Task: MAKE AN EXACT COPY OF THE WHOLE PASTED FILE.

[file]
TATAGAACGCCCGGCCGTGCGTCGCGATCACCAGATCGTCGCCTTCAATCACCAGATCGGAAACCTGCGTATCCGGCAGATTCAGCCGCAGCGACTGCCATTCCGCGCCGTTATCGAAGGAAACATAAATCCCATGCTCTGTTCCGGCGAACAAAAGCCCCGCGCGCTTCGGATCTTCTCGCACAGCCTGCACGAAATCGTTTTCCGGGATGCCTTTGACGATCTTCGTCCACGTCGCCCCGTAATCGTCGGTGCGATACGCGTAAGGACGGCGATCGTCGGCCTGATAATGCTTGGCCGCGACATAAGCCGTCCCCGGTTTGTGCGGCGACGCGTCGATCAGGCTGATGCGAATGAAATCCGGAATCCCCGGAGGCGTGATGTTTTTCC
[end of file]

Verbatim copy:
TATAGAACGCCCGGCCGTGCGTCGCGATCACCAGATCGTCGCCTTCAATCACCAGATCGGAAACCTGCGTATCCGGCAGATTCAGCCGCAGCGACTGCCATTCCGCGCCGTTATCGAAGGAAACATAAATCCCATGCTCTGTTCCGGCGAACAAAAGCCCCGCGCGCTTCGGATCTTCTCGCACAGCCTGCACGAAATCGTTTTCCGGGATGCCTTTGACGATCTTCGTCCACGTCGCCCCGTAATCGTCGGTGCGATACGCGTAAGGACGGCGATCGTCGGCCTGATAATGCTTGGCCGCGACATAAGCCGTCCCCGGTTTGTGCGGCGACGCGTCGATCAGGCTGATGCGAATGAAATCCGGAATCCCCGGAGGCGTGATGTTTTTCC